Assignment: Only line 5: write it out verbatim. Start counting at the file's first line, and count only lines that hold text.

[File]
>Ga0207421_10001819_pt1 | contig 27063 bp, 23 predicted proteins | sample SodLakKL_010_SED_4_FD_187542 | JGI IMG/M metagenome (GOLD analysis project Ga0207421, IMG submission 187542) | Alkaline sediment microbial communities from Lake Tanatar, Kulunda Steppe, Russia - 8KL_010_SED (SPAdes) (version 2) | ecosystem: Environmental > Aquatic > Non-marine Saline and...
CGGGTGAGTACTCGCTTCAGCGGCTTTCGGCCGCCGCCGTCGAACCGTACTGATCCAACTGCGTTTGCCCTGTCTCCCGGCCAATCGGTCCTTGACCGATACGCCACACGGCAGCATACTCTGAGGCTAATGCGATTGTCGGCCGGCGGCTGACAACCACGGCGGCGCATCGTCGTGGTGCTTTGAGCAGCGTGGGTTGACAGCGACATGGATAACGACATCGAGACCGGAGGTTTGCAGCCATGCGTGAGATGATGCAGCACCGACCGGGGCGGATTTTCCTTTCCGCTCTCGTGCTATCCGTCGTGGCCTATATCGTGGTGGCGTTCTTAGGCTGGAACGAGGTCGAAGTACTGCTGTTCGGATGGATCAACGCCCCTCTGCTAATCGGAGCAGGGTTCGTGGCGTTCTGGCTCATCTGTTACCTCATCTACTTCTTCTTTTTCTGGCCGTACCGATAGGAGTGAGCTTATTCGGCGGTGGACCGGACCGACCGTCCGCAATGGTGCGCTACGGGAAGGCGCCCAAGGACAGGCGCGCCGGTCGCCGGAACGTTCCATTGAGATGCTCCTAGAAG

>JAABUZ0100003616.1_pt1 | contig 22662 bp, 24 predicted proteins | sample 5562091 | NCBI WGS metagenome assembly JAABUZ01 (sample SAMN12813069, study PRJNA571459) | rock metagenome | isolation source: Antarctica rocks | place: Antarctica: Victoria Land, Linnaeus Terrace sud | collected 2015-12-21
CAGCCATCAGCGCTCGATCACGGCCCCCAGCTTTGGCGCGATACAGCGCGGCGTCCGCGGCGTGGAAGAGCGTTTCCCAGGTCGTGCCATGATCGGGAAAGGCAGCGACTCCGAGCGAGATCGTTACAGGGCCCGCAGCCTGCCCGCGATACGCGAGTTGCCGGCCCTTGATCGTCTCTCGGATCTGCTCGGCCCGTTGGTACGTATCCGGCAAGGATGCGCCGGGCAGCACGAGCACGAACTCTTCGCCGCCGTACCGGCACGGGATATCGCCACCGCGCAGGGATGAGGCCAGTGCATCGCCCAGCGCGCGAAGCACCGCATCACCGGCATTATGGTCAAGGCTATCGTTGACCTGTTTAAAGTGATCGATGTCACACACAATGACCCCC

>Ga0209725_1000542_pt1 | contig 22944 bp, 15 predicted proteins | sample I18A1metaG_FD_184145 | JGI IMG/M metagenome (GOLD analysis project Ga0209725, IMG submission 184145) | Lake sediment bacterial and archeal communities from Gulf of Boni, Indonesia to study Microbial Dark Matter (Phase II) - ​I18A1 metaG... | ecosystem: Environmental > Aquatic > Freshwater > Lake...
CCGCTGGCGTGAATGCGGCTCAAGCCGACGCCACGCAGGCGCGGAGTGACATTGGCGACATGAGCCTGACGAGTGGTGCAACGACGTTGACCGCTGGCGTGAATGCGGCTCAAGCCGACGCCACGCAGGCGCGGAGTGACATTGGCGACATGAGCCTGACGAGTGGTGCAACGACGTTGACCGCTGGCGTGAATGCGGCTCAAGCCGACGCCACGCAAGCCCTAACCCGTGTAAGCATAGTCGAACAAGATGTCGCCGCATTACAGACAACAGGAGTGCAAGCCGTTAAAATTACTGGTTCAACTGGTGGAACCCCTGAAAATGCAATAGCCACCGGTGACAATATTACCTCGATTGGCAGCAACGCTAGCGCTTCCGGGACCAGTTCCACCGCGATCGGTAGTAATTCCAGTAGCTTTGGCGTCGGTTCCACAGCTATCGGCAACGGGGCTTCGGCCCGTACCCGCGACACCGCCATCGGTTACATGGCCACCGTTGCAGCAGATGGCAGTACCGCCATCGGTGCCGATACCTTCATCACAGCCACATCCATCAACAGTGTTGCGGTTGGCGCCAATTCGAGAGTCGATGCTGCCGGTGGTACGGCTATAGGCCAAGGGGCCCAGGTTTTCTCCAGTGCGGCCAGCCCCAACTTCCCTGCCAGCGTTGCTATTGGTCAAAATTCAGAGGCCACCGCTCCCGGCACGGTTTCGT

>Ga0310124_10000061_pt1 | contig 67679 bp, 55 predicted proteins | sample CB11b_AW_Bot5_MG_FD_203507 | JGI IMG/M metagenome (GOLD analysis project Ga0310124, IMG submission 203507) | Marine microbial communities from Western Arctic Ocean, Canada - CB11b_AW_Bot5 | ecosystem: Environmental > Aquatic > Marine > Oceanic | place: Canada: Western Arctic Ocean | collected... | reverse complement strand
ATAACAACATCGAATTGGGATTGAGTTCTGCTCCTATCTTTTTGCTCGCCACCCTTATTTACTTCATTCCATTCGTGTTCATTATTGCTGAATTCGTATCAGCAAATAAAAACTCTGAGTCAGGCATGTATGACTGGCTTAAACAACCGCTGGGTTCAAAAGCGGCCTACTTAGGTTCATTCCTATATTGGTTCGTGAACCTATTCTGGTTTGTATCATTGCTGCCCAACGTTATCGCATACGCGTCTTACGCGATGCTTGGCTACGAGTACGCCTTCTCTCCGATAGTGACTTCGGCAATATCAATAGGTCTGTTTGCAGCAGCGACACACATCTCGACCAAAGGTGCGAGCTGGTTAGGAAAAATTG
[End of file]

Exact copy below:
>Ga0209725_1000542_pt1 | contig 22944 bp, 15 predicted proteins | sample I18A1metaG_FD_184145 | JGI IMG/M metagenome (GOLD analysis project Ga0209725, IMG submission 184145) | Lake sediment bacterial and archeal communities from Gulf of Boni, Indonesia to study Microbial Dark Matter (Phase II) - ​I18A1 metaG... | ecosystem: Environmental > Aquatic > Freshwater > Lake...